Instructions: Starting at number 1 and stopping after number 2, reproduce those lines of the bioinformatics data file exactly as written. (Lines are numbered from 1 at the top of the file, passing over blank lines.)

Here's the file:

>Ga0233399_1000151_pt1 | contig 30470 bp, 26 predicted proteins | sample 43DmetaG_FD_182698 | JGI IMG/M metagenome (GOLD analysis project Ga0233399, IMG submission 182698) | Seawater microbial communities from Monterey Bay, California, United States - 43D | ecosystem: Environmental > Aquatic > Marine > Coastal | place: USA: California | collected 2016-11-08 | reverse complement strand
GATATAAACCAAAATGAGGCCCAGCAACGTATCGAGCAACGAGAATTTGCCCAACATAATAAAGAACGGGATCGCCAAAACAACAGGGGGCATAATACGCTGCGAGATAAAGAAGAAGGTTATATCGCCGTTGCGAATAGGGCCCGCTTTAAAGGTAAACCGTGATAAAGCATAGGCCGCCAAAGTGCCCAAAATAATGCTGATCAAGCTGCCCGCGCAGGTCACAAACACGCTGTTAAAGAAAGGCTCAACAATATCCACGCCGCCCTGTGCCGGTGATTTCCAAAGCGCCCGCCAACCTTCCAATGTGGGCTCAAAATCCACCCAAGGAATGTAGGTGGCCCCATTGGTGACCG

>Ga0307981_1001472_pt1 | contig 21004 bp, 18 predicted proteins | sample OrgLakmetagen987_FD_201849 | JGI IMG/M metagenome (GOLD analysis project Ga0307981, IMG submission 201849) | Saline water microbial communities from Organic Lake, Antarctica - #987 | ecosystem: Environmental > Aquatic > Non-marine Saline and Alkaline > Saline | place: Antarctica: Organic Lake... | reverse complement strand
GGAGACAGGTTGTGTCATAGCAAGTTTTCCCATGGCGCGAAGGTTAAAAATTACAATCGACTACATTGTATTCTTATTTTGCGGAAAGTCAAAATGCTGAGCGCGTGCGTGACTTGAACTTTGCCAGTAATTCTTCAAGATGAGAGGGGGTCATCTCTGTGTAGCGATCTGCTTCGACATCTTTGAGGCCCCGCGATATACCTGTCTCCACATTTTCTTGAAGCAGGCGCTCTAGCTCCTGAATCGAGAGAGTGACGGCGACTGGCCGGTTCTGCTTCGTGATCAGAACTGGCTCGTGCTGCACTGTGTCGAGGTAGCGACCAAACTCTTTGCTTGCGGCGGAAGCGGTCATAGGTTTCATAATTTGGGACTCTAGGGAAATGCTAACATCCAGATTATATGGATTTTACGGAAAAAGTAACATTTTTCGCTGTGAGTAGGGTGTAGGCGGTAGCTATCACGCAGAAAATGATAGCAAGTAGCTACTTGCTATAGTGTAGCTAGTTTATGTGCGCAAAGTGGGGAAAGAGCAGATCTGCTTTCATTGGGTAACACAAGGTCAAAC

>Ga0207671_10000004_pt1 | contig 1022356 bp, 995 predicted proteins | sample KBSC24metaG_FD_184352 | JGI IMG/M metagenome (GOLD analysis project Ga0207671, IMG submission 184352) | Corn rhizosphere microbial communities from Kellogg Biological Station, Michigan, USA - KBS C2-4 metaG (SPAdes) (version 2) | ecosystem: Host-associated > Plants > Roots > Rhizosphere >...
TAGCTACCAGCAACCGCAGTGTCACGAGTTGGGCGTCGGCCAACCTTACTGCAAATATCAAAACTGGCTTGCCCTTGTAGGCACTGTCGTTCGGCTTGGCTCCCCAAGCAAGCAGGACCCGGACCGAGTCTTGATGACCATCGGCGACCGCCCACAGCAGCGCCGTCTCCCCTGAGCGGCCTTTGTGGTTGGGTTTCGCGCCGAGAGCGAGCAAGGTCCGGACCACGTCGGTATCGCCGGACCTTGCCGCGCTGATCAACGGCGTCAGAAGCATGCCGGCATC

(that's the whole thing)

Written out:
>Ga0233399_1000151_pt1 | contig 30470 bp, 26 predicted proteins | sample 43DmetaG_FD_182698 | JGI IMG/M metagenome (GOLD analysis project Ga0233399, IMG submission 182698) | Seawater microbial communities from Monterey Bay, California, United States - 43D | ecosystem: Environmental > Aquatic > Marine > Coastal | place: USA: California | collected 2016-11-08 | reverse complement strand
GATATAAACCAAAATGAGGCCCAGCAACGTATCGAGCAACGAGAATTTGCCCAACATAATAAAGAACGGGATCGCCAAAACAACAGGGGGCATAATACGCTGCGAGATAAAGAAGAAGGTTATATCGCCGTTGCGAATAGGGCCCGCTTTAAAGGTAAACCGTGATAAAGCATAGGCCGCCAAAGTGCCCAAAATAATGCTGATCAAGCTGCCCGCGCAGGTCACAAACACGCTGTTAAAGAAAGGCTCAACAATATCCACGCCGCCCTGTGCCGGTGATTTCCAAAGCGCCCGCCAACCTTCCAATGTGGGCTCAAAATCCACCCAAGGAATGTAGGTGGCCCCATTGGTGACCG